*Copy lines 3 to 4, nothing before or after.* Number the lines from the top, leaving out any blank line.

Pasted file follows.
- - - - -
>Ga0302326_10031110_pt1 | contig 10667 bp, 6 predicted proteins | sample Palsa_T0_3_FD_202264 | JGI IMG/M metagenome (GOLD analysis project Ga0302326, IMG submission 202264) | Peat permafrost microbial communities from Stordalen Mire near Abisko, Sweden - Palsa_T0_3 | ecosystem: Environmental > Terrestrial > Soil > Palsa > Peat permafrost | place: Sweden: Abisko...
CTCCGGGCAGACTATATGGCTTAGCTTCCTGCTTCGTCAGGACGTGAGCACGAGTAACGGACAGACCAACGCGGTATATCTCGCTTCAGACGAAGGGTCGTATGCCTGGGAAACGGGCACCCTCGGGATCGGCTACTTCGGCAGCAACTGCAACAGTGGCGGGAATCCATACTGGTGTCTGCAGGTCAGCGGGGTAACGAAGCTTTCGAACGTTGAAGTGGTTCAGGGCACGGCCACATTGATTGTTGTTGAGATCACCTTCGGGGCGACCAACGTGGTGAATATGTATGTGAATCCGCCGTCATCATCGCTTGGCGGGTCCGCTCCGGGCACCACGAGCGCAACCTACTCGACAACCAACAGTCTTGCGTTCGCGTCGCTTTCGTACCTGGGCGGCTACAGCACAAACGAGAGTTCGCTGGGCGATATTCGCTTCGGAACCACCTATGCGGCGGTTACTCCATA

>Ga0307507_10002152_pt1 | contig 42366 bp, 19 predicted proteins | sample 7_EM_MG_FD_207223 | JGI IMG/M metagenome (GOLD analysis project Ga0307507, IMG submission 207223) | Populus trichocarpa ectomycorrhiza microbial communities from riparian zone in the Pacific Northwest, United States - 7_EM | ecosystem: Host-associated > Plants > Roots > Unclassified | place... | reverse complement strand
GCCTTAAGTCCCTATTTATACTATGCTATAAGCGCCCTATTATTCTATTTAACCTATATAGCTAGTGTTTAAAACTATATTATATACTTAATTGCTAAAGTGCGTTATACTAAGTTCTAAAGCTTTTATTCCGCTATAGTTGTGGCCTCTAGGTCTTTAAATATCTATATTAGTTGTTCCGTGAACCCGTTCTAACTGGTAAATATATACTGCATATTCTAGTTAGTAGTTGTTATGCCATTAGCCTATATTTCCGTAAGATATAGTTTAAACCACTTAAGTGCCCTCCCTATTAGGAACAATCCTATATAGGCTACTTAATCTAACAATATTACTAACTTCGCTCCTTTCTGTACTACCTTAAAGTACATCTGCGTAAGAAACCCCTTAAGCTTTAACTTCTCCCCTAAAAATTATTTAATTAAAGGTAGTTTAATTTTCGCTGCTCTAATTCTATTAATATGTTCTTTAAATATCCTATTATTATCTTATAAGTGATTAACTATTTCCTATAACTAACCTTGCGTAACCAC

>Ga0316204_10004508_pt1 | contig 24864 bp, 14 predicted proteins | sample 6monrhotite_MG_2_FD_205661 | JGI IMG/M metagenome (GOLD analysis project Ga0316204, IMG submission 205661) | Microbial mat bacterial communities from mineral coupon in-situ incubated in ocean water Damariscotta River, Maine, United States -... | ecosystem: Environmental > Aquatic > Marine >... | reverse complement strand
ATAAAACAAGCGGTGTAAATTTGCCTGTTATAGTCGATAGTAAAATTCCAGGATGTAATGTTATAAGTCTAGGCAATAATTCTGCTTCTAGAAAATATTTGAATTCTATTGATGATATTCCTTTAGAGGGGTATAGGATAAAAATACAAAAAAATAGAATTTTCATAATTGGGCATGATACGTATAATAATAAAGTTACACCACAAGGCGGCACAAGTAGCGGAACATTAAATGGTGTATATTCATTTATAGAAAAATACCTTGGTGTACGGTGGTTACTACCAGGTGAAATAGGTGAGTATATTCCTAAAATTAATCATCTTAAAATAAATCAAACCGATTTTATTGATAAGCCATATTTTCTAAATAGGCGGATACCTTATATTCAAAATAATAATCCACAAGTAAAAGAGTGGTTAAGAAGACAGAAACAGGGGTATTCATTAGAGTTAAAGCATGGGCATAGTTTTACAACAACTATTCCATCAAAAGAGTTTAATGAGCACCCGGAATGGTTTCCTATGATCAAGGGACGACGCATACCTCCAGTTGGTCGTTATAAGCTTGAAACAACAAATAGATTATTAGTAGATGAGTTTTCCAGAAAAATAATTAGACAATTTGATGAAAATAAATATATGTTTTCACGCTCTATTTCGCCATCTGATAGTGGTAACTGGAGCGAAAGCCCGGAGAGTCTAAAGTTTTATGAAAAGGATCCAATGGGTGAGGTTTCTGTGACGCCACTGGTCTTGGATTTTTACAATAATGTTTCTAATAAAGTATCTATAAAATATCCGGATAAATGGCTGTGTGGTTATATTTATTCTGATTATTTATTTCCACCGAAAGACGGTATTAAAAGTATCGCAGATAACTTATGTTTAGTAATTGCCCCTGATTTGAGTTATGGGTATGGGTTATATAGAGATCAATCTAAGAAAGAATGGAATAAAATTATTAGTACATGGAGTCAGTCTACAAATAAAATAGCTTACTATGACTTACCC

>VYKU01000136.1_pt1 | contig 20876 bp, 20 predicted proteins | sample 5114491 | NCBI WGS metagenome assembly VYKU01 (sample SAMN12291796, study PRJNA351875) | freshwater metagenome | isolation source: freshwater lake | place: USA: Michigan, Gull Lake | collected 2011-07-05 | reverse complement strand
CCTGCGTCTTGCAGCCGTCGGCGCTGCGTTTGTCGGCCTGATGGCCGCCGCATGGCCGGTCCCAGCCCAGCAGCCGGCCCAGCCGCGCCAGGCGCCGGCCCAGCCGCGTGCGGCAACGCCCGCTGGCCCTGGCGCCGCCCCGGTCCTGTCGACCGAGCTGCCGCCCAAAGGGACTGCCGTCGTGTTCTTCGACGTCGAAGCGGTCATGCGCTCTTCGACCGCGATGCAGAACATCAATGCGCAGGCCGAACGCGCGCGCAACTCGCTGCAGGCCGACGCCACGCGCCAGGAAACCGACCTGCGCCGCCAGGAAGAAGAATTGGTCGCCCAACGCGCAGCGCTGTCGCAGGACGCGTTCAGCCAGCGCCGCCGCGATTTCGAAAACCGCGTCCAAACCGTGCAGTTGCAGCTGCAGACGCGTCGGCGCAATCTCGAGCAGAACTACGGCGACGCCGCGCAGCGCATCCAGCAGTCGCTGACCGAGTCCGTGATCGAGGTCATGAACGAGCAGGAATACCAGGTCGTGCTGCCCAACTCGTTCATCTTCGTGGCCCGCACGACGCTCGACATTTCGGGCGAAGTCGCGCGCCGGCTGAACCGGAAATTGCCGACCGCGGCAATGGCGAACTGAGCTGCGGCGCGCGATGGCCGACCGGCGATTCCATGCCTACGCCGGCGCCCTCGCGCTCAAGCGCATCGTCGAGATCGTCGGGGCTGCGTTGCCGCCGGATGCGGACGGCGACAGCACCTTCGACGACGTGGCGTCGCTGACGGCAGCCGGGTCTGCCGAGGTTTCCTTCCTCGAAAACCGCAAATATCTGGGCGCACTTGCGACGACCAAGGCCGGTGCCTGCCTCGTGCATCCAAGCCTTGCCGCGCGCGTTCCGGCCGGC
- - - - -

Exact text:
>Ga0307507_10002152_pt1 | contig 42366 bp, 19 predicted proteins | sample 7_EM_MG_FD_207223 | JGI IMG/M metagenome (GOLD analysis project Ga0307507, IMG submission 207223) | Populus trichocarpa ectomycorrhiza microbial communities from riparian zone in the Pacific Northwest, United States - 7_EM | ecosystem: Host-associated > Plants > Roots > Unclassified | place... | reverse complement strand
GCCTTAAGTCCCTATTTATACTATGCTATAAGCGCCCTATTATTCTATTTAACCTATATAGCTAGTGTTTAAAACTATATTATATACTTAATTGCTAAAGTGCGTTATACTAAGTTCTAAAGCTTTTATTCCGCTATAGTTGTGGCCTCTAGGTCTTTAAATATCTATATTAGTTGTTCCGTGAACCCGTTCTAACTGGTAAATATATACTGCATATTCTAGTTAGTAGTTGTTATGCCATTAGCCTATATTTCCGTAAGATATAGTTTAAACCACTTAAGTGCCCTCCCTATTAGGAACAATCCTATATAGGCTACTTAATCTAACAATATTACTAACTTCGCTCCTTTCTGTACTACCTTAAAGTACATCTGCGTAAGAAACCCCTTAAGCTTTAACTTCTCCCCTAAAAATTATTTAATTAAAGGTAGTTTAATTTTCGCTGCTCTAATTCTATTAATATGTTCTTTAAATATCCTATTATTATCTTATAAGTGATTAACTATTTCCTATAACTAACCTTGCGTAACCAC